In 1998, notorious Chicago gang member Charles Edward Bey stood in front of the congregation at the Progressive Community Church on the South Side and apologized for his life of drug dealing and violence. Last week, after finally building a better reputation for himself in the community, Bey died of natural causes at 67.
Bey, along with gang leader Jeff Fort, formed the Black Stone Rangers street gang in the 1960s, NBC Chicago reports. Both men were feared in their South Side community, and Fort eventually changed the name of the Rangers to El Rukn Tribe of the Moorish Science Temple after converting to Islam in prison. El Rukn eventually became the most feared gang in Chicago. In the 1980s, Fort allegedly told Libyan officials that his gang would commit acts of terrorism in the U.S. in exchange for $2.5 million. He is currently serving a life sentence on domestic terrorism charges.
The Chicago Sun-Times has more on Bey's troubled past:
“I didn’t think anything short of a stake through his heart would have killed him. He was that tough,” said Assistant U.S. Attorney William Hogan, who in the early 1990s prosecuted the El Rukn street gang.
“Everybody was afraid of him,” Hogan recalled Wednesday.
A notorious alleged contract killer, Bey was a shooter who, in turn, got shot many times, according to law enforcement officials.
In 1986, Bey was wounded in an apparent "assassination attempt," the Chicago Tribune reported at the time. Fellow South Side drug dealer Willie "Flukey" Stokes was suspected in the shooting -- and it didn't take long for Bey to seek revenge.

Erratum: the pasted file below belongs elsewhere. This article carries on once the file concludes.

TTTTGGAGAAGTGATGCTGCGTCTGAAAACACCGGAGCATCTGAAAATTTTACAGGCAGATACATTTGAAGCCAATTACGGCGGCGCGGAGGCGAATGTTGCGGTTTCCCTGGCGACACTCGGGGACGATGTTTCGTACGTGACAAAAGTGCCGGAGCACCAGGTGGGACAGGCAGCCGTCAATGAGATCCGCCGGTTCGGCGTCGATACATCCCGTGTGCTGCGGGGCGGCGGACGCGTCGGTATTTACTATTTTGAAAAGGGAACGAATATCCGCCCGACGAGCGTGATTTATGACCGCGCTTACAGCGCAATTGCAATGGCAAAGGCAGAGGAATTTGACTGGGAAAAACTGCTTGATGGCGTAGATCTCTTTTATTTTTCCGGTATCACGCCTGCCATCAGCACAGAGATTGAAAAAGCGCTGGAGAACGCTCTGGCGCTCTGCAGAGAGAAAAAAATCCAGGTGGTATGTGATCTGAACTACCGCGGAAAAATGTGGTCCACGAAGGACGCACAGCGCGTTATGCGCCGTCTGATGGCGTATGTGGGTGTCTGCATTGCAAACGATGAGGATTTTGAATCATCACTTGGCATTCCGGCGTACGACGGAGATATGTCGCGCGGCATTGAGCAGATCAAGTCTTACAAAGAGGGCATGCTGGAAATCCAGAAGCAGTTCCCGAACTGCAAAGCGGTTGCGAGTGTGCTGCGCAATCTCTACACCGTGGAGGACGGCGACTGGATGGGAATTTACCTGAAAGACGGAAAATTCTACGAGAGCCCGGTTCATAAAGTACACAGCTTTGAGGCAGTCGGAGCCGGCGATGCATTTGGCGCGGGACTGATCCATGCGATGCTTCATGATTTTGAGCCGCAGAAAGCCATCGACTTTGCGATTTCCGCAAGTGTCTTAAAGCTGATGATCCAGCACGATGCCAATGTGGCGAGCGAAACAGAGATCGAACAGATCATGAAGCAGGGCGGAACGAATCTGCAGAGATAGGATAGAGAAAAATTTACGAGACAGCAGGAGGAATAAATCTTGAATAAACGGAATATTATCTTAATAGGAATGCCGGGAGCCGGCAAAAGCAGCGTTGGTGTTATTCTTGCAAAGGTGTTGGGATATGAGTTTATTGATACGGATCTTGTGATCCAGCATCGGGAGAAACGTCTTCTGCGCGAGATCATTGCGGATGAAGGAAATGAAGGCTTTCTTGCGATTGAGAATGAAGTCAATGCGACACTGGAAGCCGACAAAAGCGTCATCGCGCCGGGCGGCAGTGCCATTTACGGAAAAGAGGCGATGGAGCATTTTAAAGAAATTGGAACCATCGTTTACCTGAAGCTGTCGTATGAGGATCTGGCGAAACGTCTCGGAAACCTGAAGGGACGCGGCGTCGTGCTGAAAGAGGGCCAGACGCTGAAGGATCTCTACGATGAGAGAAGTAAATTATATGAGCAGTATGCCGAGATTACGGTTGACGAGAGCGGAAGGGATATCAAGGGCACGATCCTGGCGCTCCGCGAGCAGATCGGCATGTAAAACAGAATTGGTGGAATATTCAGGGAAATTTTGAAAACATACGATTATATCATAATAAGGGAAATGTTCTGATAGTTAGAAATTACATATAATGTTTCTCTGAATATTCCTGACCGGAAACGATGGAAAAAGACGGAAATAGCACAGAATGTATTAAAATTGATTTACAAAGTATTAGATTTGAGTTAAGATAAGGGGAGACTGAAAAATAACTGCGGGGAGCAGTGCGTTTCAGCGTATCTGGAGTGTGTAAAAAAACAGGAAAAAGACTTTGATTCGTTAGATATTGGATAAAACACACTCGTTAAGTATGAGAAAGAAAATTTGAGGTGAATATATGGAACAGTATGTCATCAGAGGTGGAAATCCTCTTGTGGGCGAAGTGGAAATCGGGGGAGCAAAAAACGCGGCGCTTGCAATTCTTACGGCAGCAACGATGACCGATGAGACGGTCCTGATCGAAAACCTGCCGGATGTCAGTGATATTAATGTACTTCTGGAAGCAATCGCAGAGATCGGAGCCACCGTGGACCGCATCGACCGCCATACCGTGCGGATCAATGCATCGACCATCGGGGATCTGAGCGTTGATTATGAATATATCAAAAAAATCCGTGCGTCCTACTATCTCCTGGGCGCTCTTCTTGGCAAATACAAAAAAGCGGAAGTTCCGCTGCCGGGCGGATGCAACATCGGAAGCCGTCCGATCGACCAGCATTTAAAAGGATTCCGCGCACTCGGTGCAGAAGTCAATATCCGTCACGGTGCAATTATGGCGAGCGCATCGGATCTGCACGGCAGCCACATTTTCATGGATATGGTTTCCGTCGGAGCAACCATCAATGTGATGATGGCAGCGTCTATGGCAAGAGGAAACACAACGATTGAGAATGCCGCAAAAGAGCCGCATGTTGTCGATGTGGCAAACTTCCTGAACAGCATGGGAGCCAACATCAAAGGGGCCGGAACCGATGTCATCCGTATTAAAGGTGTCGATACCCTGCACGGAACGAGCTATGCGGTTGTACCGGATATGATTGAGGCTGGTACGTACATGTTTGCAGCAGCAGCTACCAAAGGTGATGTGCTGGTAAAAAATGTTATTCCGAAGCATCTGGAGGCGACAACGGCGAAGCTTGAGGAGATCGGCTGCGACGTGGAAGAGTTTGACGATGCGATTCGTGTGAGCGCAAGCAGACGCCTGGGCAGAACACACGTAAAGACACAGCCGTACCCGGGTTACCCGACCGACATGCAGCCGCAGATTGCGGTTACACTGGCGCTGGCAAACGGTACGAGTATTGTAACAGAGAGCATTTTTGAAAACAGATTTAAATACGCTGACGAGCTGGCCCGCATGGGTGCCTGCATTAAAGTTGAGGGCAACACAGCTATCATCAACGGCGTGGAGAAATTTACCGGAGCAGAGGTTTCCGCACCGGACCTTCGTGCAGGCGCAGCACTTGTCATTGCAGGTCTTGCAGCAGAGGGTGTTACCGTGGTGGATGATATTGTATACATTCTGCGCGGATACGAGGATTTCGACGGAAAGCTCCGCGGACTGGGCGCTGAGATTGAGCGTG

The Tribune covered the shooting death of Stokes in November of 1986, just three months after Bey was gunned down:
Police point to retaliation for a failed assassination attempt of onetime street gang leader Charles Edward Bey, 41, as the motive behind Stokes` death. Stokes had put the word out on the street that he would pay $50,000 to anyone who would hit Bey after he went up against Stokes in a drug trade power struggle.
Bey and another man were shot and seriously wounded in September, and police said Bey had vowed to take revenge on Stokes for the shootings.
Despite multiple arrests for murder, Bey was ultimately not convicted in any of them. Law enforcement officials told the Sun-Times, however, they believe he was a "contract killer" for many years.
During Bey's funeral on Wednesday, more than 700 people filed in and out. (Watch NBC Chicago's coverage of the funeral above) Rival gang members, community leaders and even a former Cook County Jail warden came to pay their respects. Bey spent the last decade of his life trying to encourage young people in the Woodlawn neighborhood to stay out of gangs.
“Bey was one of the guys that made a real change,” former warden of Cook County Jail, Richard English, told the Sun-Times. “Sometimes rehabilitation to you and I may not be the same thing to some of those guys who used to be hard-core gangsters and killers."
Read more about Bey's funeral here.